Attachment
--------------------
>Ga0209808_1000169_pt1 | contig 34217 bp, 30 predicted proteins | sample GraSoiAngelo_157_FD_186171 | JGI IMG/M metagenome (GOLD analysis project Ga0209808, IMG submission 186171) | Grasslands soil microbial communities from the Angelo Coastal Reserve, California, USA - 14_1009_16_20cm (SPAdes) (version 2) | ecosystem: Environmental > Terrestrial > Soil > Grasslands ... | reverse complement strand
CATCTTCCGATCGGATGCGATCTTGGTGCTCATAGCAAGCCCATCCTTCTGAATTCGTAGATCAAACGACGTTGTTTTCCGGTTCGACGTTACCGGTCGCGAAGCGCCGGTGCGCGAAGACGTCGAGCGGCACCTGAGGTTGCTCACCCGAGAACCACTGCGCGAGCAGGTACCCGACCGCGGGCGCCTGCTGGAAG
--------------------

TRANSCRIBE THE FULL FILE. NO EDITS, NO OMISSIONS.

>Ga0209808_1000169_pt1 | contig 34217 bp, 30 predicted proteins | sample GraSoiAngelo_157_FD_186171 | JGI IMG/M metagenome (GOLD analysis project Ga0209808, IMG submission 186171) | Grasslands soil microbial communities from the Angelo Coastal Reserve, California, USA - 14_1009_16_20cm (SPAdes) (version 2) | ecosystem: Environmental > Terrestrial > Soil > Grasslands ... | reverse complement strand
CATCTTCCGATCGGATGCGATCTTGGTGCTCATAGCAAGCCCATCCTTCTGAATTCGTAGATCAAACGACGTTGTTTTCCGGTTCGACGTTACCGGTCGCGAAGCGCCGGTGCGCGAAGACGTCGAGCGGCACCTGAGGTTGCTCACCCGAGAACCACTGCGCGAGCAGGTACCCGACCGCGGGCGCCTGCTGGAAG